As I approach the fast right kink at the end of the short straight, I brake hard for the first time, trying to feel for the limit of the SC1 front tyre fitted. I find the limit easily and with finesse. The feel and feedback from the new Showa Balance Free Fork and Brembo package is the most refined I have felt on any production bike and only matched by the factory superbikes I have tested. This braking area is a kink that is off camber and of tightening radius and the 10R eats it up. Stunning.
Braking hard while turning in and shifting down gears here was always hard on the previous model, which had to be wrestled onto its side using my outer arm forearm and knee usually, then lots of pressure to keep it over before firing off the turn feeding the power in gently.
Right now my arms are relaxed, I’m stopping the bike 20% harder, it is heading to the apex where I am looking, basically on its own, completely stable thanks to the brake assist and closer gear ratios making rpm changes less dramatic on downshifts. The 10R is tracking through the turn with no stand-up and then I’m exiting the corner on full throttle, driving hard up a long right-hand uphill turn, while the 10R wheelspins ever so slightly and the front wheel hovers an inch off the ground as the electronics keep me out of hospital. It is stunning to experience and easy to trust.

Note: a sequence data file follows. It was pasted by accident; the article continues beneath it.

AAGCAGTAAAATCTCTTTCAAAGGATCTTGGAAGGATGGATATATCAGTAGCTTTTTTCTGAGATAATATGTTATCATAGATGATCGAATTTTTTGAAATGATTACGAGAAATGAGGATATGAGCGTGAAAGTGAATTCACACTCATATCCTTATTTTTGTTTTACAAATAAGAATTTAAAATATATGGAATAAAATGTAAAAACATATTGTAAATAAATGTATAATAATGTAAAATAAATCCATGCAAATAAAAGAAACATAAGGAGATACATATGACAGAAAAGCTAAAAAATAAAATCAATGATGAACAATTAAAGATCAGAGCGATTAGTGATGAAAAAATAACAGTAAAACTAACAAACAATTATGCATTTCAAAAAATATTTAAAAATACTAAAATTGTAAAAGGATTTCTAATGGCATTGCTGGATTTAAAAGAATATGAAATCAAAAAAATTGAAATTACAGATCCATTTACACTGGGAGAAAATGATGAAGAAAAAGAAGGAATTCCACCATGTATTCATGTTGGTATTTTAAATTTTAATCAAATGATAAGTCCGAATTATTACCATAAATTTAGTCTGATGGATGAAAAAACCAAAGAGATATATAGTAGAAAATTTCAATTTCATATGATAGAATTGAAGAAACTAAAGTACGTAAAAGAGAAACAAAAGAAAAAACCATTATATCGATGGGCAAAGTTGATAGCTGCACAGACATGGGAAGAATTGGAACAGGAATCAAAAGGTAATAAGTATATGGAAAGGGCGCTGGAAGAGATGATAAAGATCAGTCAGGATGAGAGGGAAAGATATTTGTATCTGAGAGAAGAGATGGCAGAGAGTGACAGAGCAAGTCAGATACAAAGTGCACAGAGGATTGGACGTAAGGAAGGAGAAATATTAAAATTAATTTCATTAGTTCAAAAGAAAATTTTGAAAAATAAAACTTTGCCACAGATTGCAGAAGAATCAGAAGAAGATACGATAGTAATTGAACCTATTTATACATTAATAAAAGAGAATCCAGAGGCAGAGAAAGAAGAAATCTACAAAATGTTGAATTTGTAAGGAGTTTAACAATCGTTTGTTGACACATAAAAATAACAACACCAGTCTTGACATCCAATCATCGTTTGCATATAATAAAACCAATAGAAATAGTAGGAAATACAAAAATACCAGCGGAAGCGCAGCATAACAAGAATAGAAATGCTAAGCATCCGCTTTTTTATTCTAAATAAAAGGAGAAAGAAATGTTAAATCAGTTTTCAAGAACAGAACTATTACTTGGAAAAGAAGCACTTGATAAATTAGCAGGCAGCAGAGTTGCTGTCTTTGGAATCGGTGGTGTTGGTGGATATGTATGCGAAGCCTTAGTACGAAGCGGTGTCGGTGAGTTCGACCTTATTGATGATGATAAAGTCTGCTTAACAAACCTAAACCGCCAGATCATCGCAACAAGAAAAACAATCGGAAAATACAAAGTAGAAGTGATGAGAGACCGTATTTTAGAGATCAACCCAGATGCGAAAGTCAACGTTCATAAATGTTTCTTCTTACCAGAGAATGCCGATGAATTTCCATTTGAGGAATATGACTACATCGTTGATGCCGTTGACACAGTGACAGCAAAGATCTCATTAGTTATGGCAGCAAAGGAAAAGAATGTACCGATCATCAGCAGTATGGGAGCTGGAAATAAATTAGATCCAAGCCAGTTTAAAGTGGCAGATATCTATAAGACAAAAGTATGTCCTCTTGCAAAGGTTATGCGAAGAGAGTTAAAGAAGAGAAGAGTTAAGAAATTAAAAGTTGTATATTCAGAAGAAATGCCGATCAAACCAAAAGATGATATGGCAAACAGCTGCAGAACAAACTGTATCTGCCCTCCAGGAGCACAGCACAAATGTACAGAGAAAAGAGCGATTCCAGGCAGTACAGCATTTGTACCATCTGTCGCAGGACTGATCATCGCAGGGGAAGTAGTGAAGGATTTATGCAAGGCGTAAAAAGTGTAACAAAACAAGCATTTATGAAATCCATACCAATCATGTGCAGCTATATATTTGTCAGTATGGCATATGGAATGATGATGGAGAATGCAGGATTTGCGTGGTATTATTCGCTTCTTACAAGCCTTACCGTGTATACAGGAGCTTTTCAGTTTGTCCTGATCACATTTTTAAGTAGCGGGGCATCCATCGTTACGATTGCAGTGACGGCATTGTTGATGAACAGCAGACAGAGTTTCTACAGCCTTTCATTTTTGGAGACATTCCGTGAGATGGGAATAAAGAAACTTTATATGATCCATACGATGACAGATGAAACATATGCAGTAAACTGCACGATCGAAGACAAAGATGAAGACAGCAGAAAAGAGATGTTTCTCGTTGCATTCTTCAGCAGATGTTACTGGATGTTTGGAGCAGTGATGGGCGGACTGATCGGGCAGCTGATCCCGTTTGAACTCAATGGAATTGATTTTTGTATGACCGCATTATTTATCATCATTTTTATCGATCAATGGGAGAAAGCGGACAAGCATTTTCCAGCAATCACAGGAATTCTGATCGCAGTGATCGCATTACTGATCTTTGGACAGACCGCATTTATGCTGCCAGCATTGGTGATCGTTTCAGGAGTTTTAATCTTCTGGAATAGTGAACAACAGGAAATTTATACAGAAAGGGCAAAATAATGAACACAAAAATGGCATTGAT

Repeating this process corner after corner means I end up lapping only a few seconds off my normal time here on a slick-shod 1000cc production based superbike. And I feel like I can keep going all day, without even raising a sweat. Riding a superbike flat out has never been so effortless.
As I head downhill into the fast left dogleg a few more laps in, I push that little bit harder and find myself running too deep. I repeat this a few times. No problem. For the next session I adjust the Engine Brake Assist and try that. Nope. I come in and switch it off and am immediately on line into that turn. This time I am better off with it off but the options are there for various conditions. In the end I settle for FULL Power, S-KTRC 1, KEBC OFF. I try S-KTRC on all 5 settings including OFF and prefer 1, the least intrusive, to keep the wheels inline. Our test machine is non-ABS, which won’t be an option in the UK thanks to Euro4.